Shooting for the Moon: The New Cancer Space Race

Roxanne Nelson, BSN, RN | January 28, 2016

In all the publicity surrounding the "moonshot" for cancer announced recently by President Obama, there was little attention given to another huge cancer research project, which is also shooting for the moon.

The other shot at the moon was announced, albeit with a little less fanfare, by Patrick Soon-Shiong, MD, founder and CEO of the biotech firm NantWorks. At a press event in San Francisco held on January 11, he laid out provocative plans for the launch of the National Immunotherapy Coalition (NIC), which will form the basis of Cancer Breakthroughs 2020.

"Sometimes people do things and it creates exponential change in mankind," Dr Soon-Shiong said during the press event. "I truly believe with the advent of whole-genomic sequencing proteomics, that we can truly move cancer and lead ourselves to a cure."

In a statement, he pointed out that the "era of immunotherapy has taken the oncology world by storm. For the first time in 40 years, there is a glimmer that we may be able to win this war against cancer."

For the first time in 40 years, there is a glimmer that we may be able to win this war against cancer.

Large pharmaceutical and biotech companies are developing dozens of agents to activate the immune system, he explained. "The problem is that while these drugs are being developed individually in silos by each entity, they need to act together when it comes to activating the immune system. If we follow the current path of drug development, it may take 40 or 50 years before we have worked out the right cocktail combination and countless lives will be lost as a result of this inefficiency."

He has collected many of these efforts into a coalition that has a single focus: to accelerate the potential of combination immunotherapies as the next-generation standard of care for cancer patients.

The hope is to get competing drug and biotech companies to work together on combination therapies and share data, rather than developing and testing their own compounds in isolation.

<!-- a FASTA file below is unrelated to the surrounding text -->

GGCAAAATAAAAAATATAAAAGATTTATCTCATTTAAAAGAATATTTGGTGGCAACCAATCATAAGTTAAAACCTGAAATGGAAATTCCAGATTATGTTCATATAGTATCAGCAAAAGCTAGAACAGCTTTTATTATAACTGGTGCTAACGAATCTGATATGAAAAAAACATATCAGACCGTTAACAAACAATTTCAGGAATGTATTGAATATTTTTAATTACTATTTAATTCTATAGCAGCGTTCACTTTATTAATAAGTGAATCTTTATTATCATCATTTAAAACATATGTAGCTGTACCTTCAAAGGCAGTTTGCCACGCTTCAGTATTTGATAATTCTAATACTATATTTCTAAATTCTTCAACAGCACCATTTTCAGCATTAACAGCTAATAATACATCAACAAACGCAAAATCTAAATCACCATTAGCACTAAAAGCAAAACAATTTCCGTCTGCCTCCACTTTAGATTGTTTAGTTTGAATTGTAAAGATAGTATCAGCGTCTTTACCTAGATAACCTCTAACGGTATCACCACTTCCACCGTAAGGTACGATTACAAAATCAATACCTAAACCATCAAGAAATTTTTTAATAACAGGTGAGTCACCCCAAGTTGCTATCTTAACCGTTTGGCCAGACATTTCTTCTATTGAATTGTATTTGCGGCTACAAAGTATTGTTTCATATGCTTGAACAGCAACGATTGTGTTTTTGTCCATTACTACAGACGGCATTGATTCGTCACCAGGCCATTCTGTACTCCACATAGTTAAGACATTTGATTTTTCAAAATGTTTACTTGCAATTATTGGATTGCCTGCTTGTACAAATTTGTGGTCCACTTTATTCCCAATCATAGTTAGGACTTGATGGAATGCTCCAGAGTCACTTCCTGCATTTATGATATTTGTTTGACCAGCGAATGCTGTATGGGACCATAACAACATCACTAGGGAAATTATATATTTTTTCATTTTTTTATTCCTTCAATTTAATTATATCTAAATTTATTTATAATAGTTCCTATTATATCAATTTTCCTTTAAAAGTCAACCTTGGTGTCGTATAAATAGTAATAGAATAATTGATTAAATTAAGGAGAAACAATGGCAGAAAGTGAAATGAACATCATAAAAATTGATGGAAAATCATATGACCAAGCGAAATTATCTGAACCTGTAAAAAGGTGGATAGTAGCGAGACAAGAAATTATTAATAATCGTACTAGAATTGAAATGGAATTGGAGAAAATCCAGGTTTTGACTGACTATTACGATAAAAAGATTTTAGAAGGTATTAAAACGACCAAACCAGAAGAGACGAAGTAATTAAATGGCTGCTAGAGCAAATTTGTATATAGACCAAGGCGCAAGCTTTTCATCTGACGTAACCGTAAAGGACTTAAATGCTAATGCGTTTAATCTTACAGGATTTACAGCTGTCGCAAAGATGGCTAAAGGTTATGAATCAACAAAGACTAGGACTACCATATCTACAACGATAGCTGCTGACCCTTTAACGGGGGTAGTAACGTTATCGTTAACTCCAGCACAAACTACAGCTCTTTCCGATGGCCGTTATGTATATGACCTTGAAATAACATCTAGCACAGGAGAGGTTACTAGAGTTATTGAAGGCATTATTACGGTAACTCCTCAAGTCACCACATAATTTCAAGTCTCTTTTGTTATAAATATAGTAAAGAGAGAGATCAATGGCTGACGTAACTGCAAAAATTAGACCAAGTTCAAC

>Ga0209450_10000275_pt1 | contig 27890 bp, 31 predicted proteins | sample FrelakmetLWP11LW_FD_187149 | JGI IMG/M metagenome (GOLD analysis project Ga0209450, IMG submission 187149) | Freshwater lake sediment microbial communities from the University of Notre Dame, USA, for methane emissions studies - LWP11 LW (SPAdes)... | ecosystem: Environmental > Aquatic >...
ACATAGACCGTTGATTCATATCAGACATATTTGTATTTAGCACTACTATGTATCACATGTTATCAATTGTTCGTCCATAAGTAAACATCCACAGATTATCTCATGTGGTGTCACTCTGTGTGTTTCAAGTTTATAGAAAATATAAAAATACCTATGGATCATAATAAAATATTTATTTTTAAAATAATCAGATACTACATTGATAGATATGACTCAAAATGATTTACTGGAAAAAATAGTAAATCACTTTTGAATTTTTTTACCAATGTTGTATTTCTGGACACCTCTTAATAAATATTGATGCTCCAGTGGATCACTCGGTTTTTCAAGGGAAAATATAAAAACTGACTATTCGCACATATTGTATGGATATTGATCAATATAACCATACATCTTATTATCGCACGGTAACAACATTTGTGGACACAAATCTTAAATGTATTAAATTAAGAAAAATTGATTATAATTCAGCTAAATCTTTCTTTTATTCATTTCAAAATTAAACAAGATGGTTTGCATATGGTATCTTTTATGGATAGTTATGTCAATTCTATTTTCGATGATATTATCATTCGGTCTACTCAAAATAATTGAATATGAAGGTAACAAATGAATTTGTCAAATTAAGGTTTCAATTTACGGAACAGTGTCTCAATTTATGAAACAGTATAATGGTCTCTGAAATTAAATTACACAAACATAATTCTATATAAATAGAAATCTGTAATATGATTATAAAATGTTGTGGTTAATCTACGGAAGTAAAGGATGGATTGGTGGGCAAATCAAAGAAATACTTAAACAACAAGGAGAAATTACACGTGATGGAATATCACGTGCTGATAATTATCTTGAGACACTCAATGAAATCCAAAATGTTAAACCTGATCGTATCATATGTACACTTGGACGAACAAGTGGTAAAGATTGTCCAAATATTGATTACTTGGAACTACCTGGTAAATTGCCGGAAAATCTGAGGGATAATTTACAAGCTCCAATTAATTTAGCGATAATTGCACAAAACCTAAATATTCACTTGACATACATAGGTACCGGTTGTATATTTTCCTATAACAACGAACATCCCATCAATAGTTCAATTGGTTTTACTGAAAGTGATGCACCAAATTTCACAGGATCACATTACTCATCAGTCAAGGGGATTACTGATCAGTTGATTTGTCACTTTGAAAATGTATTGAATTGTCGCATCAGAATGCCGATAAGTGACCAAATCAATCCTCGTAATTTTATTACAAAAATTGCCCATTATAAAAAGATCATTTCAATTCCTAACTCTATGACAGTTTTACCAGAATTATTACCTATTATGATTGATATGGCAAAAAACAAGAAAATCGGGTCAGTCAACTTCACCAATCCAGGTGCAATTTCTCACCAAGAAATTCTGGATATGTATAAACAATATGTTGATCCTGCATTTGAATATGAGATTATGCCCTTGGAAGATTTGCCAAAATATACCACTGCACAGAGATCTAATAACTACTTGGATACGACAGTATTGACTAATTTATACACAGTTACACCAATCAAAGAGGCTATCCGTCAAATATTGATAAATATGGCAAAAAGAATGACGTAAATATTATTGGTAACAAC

To that end, the NIC plans to design, initiate, and complete randomized clinical trials in cancer patients, at all stages of the disease, in up to 20 tumor types, and to have as many as 20,000 participants in randomized phase 2 trials by 2020.

These findings will inform phase 3 trials, with the goal of developing an effective vaccine-based immunotherapy to treat cancer.

Thus far, the NIC network includes large pharmaceutical companies, such as Celgene and Amgen, and biotech companies, such as NantWorks, NantKwest, Etubics, Altor Bioscience, and Precision Biologics. Participating academic cancer centers include the Cancer Center at the Beth Israel Deaconess Medical Center in Boston, Columbia University in New York City, the University of Utah in Salt Lake City, Tufts Cancer Center at Tufts Medical Center in Boston, and the University of Arizona in Tucson.

In addition, this alliance includes Independence Blue Cross, one of the nation's largest payers and the first major insurer to offer reimbursement for next-generation whole-genome sequencing, which is an integral part of the envisioned clinical trial program.

As for the cost of bringing 2020 to fruition, no estimates or hard numbers have been released. But a full-genome sequencing costs around $30,000 and a panel of about 300 genes costs around $9000, which can get very pricey for 20,000 patients. Independence Blue Cross has said it will cover genomic testing for its members and Dr Soon-Shiong has reportedly promised to help cover funding from his own foundation, the Chan Soon-Shiong Family Foundation. In addition, Bank of America, one of the largest self-insured companies in the United States, has partnered with the coalition.

In his speech about the cancer moonshot, President Obama highlighted the fact that Congress had agreed to a $264 million funding boost for the National Cancer Institute.

Read More: 

http://www.medscape.com/viewarticle/857901